MARK SIREK Administrator Posts: 313
edited July 2022 in EXPERT ADVICE

Words and Photos from Jeff "Legend" Garmire

Four to six months or more of improvising, adapting, and shifting plans daily has a lasting impact on a person. Jeff "Legend" Garmire is no stranger to this phenomenon, as evidenced here in some of his favorite examples of creative problem-solving over the years. For all of you adventurous readers, what are some things you learned in the midst of a big endeavor that you still apply to everyday life or ongoing pursuits? Hop in the discussion below!

At the first water source of my first thru hike, I could not treat the water. The UV light tool simply would not work. I would turn it on, but immediately it would flash and shut off. I changed the batteries, but the same thing happened. Fifteen miles into a 2,650-mile thru hike, I could not even figure out how to have clean drinking water. It drastically altered my optimistic view of the upcoming months. 

Luckily, within my 55-pound backpack, I had packed a few iodine tablets for emergencies. I really did not expect to need these throughout the thru hike, let alone on day one. But I was destined to learn at some point that not everything goes according to plan. The learning and improvising of thru hiking began on my first day and never ended. 

Over the proceeding decade, I learned to remedy every situation. I burned a hole in my tent and hiked with a duct tape patch for hundreds of miles. The hip belt ripped off my backpack, and I sewed it back on with dental floss. I lost a spoon and made a replacement with a tend stake. I learned to deal with running out of food and water and figured which pains and discomforts were worth pushing through and which required extra attention. Through many different thru hikes, I continued to learn and adapt to each new bit of adversity. And since racing ultramarathons, I have taken this skill with me. In fact, the adaptability learned on a thru hike carries forward in many ways.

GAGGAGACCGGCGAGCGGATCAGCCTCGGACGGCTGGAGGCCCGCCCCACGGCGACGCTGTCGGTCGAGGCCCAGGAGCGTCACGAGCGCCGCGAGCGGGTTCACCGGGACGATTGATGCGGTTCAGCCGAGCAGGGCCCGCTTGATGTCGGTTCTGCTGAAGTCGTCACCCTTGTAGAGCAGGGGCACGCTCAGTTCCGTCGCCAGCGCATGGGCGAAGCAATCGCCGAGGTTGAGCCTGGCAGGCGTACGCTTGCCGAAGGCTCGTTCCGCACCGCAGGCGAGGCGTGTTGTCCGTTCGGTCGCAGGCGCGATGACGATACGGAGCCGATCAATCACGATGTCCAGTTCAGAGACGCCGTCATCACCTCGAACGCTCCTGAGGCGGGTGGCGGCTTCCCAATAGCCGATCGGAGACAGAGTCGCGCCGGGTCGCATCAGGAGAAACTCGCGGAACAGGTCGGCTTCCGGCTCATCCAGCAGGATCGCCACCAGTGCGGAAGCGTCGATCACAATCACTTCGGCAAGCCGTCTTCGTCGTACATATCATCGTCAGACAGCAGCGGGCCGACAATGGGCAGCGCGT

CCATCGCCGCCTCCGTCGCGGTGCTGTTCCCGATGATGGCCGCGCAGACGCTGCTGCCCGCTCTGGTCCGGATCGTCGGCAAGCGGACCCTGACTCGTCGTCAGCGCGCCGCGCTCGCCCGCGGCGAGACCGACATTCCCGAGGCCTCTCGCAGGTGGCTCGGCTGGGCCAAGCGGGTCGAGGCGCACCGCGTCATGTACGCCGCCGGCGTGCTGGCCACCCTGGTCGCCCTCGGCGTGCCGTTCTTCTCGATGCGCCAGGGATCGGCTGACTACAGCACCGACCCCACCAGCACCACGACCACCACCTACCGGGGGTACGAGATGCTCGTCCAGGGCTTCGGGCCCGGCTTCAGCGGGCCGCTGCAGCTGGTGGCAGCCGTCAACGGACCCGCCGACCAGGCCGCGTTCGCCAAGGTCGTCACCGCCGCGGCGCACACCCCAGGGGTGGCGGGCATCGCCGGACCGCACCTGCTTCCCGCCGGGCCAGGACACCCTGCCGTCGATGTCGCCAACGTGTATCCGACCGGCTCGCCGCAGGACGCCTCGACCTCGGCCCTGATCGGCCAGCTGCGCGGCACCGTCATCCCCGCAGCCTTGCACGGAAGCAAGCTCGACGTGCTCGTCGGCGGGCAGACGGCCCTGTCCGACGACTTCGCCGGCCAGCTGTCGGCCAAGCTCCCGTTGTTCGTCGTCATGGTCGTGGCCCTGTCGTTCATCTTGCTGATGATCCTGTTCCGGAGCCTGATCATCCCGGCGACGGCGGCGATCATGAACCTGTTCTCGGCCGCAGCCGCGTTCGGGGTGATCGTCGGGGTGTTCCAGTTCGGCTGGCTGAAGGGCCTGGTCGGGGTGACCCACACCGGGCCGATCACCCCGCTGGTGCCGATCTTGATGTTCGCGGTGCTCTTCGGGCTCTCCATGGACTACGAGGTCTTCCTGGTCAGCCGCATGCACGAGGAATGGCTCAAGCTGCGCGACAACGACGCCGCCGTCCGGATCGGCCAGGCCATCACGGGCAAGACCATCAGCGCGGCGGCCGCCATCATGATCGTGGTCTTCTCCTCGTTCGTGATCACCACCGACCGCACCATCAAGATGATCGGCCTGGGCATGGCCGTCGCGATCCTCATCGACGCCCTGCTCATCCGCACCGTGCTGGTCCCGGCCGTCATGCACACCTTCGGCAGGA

It is never ideal to show up to a race with the wrong pair of shoes, but how about two left shoes? At a trail race in Montana, I packed early in the morning and grabbed two of my many similar pairs of shoes, thinking they were a matched set. They were not. I wore Crocs to the start line, so I didn't even get to realize my error until twenty minutes before the start of the race. With few options, I put on the two left shoes and tried to run. But my right foot screamed in discomfort. So, I took a knife and cut a big chunk out of the side of the shoe. My big toe could hang out, and despite looking strange, I was able to put together a second-place finish. 

I signed up for a 100-kilometer (62-mile) race at the last minute recently. The start line and finish line were a 90-minute drive apart. I had no crew and didn't initially know anyone out at the event to help me get back to my car. But, after piecing together some of the biggest logistical nightmares while thru hiking, I knew I could make it come together. I parked my car at the start line at Bannock Pass on the Continental Divide Trail and ran the race. I finished and eventually connected with one of the only racers driving back that way. The questions around the logistics could have easily ruined my day with stress but having the experience of finding a way ultimately helped me push any worry or doubt to the back of my mind while I competed.